Lowering the retirement age is contrary to the plan of Mateusz Morawiecki, Minister of Economy, which rightly linked in one of the documents the decline in working-age population with a slowdown in economic growth. It will put a drag on catching up with the Western Europe’s living standards.
We need to have in mind that democracy is not a given; it is susceptible and fragile. Many societies of the European countries (and the US too) confirm the thesis that democracy is in crisis and the elite are desperately looking for the cure. How to stop populism and the threat of authoritarianism in Europe (and elsewhere)?
The Ministry of Finance proposed to reform customs in Ukraine with the aim of better transparency and predictability. The model of the reform and changes in custom procedures is currently debated between the Ministry of Finance and the representatives of the Parliament and civil society. The reform will hopefully be implemented by the end of 2017.
Possibility to set statutory VAT rate below 15% for a wider set of different goods and services may lead to lower effective VAT rates in various Member States. Therefore, countries, which have fewer exemptions and/or reduced rates, may maintain the same principles of taxation but lower their standard VAT rate.
Unfortunately, in 2016, the populist Law and Justice government decided to reverse the reform – the pseudo-economic rationale was the infamous lump of labor fallacy. They wrongly claimed that lowering the retirement age would be a perfect tool to fight youth unemployment – retiring seniors would (in their opinion) leave their jobs for young Poles.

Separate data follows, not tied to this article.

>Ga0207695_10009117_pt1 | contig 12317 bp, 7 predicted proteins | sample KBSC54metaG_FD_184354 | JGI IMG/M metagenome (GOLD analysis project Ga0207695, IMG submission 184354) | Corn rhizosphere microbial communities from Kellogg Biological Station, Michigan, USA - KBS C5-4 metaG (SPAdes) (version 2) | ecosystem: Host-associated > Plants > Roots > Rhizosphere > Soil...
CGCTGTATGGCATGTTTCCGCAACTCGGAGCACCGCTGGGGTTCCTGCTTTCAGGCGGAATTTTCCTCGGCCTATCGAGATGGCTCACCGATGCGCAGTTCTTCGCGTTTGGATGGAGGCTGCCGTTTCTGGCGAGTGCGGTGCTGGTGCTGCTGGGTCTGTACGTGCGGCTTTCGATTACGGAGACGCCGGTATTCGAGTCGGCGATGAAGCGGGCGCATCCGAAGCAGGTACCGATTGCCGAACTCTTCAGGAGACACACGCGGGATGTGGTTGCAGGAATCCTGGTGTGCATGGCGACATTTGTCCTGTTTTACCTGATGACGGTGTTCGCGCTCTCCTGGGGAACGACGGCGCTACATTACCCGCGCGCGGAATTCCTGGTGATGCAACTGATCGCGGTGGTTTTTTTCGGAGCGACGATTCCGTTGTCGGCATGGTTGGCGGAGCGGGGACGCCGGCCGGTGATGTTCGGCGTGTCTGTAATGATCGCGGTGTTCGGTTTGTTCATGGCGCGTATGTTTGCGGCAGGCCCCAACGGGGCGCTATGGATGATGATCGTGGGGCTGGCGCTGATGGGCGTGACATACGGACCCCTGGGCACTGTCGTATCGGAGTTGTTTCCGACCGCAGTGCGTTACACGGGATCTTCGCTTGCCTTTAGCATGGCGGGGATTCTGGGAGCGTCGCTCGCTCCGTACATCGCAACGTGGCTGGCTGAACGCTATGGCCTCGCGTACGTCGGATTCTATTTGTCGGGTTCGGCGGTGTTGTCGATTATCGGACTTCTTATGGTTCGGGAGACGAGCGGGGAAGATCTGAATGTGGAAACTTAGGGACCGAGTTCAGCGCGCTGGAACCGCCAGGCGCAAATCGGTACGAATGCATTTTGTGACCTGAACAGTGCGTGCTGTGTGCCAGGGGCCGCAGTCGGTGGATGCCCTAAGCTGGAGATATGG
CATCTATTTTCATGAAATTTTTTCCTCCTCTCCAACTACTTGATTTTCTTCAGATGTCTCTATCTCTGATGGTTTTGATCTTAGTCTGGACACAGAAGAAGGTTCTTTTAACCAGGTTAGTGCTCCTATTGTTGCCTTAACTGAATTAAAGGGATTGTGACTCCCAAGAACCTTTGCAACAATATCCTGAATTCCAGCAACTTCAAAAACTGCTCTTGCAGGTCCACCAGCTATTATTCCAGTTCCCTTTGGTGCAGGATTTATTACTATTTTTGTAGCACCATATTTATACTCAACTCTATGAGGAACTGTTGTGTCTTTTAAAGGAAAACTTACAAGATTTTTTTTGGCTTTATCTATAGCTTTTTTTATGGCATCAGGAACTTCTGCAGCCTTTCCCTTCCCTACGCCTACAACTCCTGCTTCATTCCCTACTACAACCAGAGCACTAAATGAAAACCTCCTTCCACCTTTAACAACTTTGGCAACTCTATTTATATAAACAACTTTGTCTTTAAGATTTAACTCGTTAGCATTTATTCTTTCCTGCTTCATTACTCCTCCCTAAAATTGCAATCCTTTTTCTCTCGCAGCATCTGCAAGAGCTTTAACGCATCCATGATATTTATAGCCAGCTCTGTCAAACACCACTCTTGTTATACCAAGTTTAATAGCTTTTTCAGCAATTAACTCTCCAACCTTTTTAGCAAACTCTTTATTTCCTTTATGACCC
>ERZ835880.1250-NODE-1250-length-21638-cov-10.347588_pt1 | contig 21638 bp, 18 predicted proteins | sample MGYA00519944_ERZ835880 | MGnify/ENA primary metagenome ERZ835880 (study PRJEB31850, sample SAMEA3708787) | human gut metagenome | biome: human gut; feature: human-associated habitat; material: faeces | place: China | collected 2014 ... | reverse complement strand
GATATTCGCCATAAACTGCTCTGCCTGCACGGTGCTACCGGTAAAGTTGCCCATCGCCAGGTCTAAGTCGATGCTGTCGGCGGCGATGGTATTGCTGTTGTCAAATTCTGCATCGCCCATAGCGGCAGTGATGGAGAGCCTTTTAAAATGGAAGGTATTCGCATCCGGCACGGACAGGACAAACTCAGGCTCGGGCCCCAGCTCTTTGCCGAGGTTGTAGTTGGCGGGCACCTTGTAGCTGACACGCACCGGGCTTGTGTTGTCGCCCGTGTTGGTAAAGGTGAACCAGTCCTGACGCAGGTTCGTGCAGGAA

Our Athena++ reform plan was made available to the wider public at the beginning of February 2017, aiming to spark further debate. In the upcoming months, we will be presenting our ideas to government representatives, MPs, political parties, professional associations and the media in Slovakia.
According to a recent study conducted by the European Parliament, Bulgaria loses between 14 and 22 percent of its GDP every year due to corruption practices.The main question is therefore why there are no results in the fight against corruption in the country?
The education system in Slovakia stands before a challenge: the last significant changes were implemented in the 19th century, yet the system is supposed to meet the standards of the 21st century. Thus the education system has to go through a radical transformation, not just a series of cosmetic changes.
LFMI’s tailor-made research publication identifies the most significant policy decisions that have provided a boost for the country’s economy by reducing bureaucracy and regulation as well as those which have hindered the progress and examines party voting patterns on the policy decisions under discussion.